Warm up is always the same. Walk 10 minutes, bending and serpentines during that time. Trot on loose rein, 5 to 10 minutes each direction, repeat with canter for slightly less time.
Two days a week are dressage day. Everything we do after warmup is done with the goal of achieving some degree on collection. Usually we do a zillion transitions until he shortens up his frame enough to be balancing himself. Lots of circles and leg yeilding. He's starting to understand shoulder in and haunches in.
Two other days are hunt seat/jumping days. Lots of poles, cavaletti and cross rails. Looser rein than "dressage" days, but still with contact. Much more half seat work on my part and more frequent changes of direction for him.
Two days are trails. Varied terrain. Really uses his muscles and gets the cobwebs out.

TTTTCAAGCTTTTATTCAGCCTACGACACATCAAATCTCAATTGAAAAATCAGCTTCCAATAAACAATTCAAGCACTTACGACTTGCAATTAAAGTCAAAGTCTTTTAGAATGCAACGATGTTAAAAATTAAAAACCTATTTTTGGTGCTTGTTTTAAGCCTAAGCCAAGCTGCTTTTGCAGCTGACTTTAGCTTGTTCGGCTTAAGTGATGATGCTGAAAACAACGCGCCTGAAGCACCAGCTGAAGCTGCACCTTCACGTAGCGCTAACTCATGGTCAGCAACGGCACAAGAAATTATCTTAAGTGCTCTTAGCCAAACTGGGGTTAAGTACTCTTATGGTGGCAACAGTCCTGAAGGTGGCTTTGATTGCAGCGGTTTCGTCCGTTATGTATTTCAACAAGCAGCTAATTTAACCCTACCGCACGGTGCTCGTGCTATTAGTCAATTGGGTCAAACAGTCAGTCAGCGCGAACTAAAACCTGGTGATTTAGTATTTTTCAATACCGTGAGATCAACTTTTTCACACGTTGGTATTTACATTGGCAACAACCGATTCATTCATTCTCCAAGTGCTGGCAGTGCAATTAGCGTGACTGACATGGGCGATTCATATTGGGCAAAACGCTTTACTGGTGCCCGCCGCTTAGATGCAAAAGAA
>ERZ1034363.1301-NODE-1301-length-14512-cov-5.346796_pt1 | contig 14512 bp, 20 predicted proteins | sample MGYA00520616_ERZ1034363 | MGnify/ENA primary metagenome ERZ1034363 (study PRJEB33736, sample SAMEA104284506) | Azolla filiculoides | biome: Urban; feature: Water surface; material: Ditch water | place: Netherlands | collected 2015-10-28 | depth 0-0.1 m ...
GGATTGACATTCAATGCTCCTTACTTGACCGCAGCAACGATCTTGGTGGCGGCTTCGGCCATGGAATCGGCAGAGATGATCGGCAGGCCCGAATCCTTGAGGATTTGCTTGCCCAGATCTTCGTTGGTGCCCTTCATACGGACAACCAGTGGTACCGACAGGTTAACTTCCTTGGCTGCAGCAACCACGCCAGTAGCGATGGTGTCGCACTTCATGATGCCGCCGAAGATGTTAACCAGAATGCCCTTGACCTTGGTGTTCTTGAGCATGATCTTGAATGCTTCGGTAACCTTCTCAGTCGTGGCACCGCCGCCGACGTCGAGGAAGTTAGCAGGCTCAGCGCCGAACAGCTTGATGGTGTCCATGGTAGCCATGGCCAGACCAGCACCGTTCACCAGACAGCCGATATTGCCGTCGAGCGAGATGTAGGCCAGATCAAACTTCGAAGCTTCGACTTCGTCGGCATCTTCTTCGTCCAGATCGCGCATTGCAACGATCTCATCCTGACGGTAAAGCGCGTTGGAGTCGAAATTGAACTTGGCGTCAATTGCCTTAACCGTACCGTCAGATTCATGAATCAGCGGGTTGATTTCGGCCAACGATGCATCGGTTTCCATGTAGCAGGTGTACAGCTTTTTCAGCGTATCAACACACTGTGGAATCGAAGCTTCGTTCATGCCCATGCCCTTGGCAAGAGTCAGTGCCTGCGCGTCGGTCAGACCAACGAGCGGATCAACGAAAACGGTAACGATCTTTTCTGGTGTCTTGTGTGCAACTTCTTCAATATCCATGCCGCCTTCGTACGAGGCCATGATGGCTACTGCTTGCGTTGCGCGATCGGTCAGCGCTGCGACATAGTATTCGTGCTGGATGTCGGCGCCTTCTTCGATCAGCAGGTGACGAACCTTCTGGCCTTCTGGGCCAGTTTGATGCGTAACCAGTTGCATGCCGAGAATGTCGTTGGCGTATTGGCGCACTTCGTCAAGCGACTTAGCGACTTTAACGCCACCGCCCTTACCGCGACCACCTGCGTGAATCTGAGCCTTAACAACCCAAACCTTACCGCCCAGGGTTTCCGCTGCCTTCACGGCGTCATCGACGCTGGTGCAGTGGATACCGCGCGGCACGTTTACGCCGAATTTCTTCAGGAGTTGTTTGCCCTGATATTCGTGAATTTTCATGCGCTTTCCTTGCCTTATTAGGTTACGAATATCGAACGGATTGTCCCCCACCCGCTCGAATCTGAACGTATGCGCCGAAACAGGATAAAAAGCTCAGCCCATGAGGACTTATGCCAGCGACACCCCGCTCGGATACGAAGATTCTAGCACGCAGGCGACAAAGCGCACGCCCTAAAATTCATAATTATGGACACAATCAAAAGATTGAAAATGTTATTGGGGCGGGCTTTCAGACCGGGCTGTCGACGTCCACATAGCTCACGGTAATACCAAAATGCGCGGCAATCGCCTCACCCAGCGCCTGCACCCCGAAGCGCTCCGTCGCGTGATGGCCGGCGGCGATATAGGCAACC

7th day off. Very hard for both of us. He loves to work.
He definitely doesn't show any signs of lameness. When I first got him, as a typical OTTB, he heavily favored his left lead. His right was this weak, overbent mess. I spend the past year building up strength on his left hind and right shoulder using the above mentioned lateral work and now his leads are so similar that I have trouble picking out if he's on the wrong one. His trot is much better that way too.
There seem to be two schools of thought about working the weak side. One is to do twice as much, or at least more work to the bad side than on the good side. The other is to start with the bad side and then don't anymore on the good side that you could do on the bad side. For example, if he can only canter 3 circles his bad way, don't do more than 3 the good way. I know the second option did wonders for evening him out on both reins. Maybe I should now switch to the first option for adding additional muscle to one side.